Stamp Duty Surcharge:
Derelict properties may be exempt the SDLT surcharge.
The Stamp Duty Land Tax (SDLT) paid by landlords on purchasing a buy-to-let, and for those purchasing a second home, including when a 1st home has not been sold on transition*, attracts a 3% surcharge.
First announced in the 2015 autumn statement, this surcharge became effective from 1st April 2016 for exchanged contracts after 26 November 2015.
However, following a recent ruling by the First Tier Tax Tribunal (PDF) the higher rate of SDLT may not be payable if it can be shown that the purchased property is too dilapidated to live in.
In the case of PN Bewley Ltd against HMRC, the plaintiff argued that where second properties are purchased which are deemed as uninhabitable upon completion of the sale, they do not constitute as a “dwelling’ as defined under the Finance Act 2003.
The property and transaction in question involved a derelict bungalow and plot of land in Weston-super-Mare. A purchasing couple, Paul and Nikki Bewley, had set-up a limited company to acquire the property for £200,000 in January 2017. Their intention was to demolish the bungalow and re-build with a new dwelling on the same site. The couple had acquired the property with planning permission already granted for this change, to the previous owner.
Before, the purchased property had been vacant for several years. The central heating system had been removed, and the wall, ceilings and floors were full of holes following surveyors’ inspections and there was said to be dangerous white asbestos cement present.
The Bewleys argued that they should only pay the standard rate of SDLT since the property was clearly derelict and not suitable for occupation, but HMRC disagreed. It argued that the bungalow was a dwelling despite its dilapidation, and could be renovated to form a serviceable home. It then amended the Bewleys’ tax return applying the higher rate of SDLT.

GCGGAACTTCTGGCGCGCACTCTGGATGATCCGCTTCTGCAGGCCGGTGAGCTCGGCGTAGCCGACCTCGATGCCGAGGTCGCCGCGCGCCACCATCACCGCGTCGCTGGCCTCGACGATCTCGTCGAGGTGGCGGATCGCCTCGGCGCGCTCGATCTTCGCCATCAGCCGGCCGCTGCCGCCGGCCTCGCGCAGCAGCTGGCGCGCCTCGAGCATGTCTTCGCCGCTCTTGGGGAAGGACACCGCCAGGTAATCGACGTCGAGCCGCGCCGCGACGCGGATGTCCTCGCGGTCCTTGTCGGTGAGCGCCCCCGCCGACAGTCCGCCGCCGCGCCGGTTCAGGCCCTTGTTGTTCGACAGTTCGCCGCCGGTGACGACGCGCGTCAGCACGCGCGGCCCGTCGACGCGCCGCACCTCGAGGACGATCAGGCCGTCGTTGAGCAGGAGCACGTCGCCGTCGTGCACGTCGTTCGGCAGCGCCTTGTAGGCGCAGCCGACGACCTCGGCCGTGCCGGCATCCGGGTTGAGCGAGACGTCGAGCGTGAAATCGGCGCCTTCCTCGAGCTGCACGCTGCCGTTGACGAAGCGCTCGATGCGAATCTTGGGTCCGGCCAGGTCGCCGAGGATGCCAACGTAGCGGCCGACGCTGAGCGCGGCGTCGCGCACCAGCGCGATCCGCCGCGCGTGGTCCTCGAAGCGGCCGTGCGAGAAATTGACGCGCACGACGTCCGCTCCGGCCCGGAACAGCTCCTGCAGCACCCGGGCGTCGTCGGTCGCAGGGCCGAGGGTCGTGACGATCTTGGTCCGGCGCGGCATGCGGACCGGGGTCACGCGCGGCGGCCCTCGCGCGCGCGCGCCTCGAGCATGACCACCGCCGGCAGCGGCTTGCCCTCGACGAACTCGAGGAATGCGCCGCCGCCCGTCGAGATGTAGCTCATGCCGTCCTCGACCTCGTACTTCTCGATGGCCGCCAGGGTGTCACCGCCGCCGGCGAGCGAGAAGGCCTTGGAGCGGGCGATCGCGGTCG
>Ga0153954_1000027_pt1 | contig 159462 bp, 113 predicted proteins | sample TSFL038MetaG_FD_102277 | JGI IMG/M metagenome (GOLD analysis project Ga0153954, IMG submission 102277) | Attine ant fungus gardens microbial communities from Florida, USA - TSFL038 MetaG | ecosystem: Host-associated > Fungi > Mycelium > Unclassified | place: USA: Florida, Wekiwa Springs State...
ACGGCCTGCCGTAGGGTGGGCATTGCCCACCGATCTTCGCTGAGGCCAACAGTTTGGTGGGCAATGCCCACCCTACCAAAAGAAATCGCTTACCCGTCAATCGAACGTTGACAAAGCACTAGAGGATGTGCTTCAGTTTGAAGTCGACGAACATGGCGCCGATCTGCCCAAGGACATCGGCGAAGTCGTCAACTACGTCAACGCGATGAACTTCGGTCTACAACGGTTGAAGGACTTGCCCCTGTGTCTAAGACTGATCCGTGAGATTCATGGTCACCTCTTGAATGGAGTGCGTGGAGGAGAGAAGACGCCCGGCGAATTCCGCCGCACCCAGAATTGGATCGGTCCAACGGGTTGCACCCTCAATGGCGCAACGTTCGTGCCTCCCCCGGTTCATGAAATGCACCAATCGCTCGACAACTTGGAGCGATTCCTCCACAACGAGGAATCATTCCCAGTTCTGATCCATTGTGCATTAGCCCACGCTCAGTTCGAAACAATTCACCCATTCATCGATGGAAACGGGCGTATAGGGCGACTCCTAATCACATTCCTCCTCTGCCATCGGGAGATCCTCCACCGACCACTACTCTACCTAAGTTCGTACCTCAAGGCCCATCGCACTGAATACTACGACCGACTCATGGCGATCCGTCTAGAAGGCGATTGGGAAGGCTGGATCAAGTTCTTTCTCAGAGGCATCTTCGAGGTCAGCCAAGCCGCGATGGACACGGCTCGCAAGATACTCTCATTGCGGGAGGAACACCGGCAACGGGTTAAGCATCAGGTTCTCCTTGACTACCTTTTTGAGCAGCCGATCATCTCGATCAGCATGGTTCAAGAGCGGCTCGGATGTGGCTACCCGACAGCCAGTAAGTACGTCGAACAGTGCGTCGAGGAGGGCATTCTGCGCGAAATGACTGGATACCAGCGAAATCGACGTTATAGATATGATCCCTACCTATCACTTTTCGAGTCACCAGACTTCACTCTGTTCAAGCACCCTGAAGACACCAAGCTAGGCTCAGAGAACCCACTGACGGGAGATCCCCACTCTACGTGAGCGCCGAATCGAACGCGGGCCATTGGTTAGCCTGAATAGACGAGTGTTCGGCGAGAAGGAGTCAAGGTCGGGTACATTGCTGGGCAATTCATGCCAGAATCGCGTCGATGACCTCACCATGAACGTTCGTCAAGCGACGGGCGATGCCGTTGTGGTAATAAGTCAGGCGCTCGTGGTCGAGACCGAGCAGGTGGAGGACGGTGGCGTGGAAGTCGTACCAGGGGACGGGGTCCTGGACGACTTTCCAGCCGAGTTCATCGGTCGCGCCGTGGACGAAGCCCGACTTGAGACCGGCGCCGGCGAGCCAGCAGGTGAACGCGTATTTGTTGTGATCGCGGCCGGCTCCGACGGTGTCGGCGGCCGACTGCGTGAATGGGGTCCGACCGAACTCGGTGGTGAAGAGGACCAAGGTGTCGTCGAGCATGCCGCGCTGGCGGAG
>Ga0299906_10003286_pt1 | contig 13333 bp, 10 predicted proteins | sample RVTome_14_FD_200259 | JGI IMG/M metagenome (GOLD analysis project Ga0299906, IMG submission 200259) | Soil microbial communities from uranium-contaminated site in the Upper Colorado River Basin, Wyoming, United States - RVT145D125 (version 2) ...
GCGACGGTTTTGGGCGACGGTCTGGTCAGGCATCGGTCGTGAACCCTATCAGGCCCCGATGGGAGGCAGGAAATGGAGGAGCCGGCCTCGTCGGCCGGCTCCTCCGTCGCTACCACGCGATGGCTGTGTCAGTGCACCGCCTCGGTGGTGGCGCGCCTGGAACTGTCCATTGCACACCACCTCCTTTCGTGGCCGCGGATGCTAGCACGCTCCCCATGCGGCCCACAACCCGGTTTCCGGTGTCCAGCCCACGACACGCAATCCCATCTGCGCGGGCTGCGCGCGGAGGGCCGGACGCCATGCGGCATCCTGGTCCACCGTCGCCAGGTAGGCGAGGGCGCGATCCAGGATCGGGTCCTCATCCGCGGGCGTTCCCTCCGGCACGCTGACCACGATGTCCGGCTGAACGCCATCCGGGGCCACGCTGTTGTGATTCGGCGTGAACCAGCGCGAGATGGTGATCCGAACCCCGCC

The Bewleys appealed to the First-tier Tax Tribunal and the ruling went in their favour.
After carefully considering the case Judge Richard Thomas said that the test set out in law is whether the building is “suitable” for use as a dwelling at the point at which the SDLT became payable. After examining the photographic evidence supplied, he decided that in this case it clearly was not.
Accordingly, the judge ruled that the Bewleys had been overcharged, and he reduced the self-assessment SDLT bill.
The case underlines the importance to landlords, developers, agents and conveyancers to establish the condition of a purchased property, and it opens up the possibility that developers and landlords may have paid an inappropriate amount of SDLT and may be in a position to reclaim.
*Not only does owning a new home before the old one is sold expose home owners to the SDLT surcharge of 3%, on the acquisition, it did expose them to potential Capital Gains Tax Liability (CGT) on the eventual sale if the first property remains unsold for 18 months – so the pressure was always on to sell within that 18 month window.
However, the pressure has been ramped up even further now because a new limit applies to property sales on or after April 6 2019. From April 2020, the main residence tax-free window will be cut to just nine months. The change starts this April, in effect, because the new limit applies to property sales on or after April 6, 2019. A homeowner who lets out their old home now, or leaves it empty as they have moved out, would be caught out by the new rules, announced by the chancellor last year.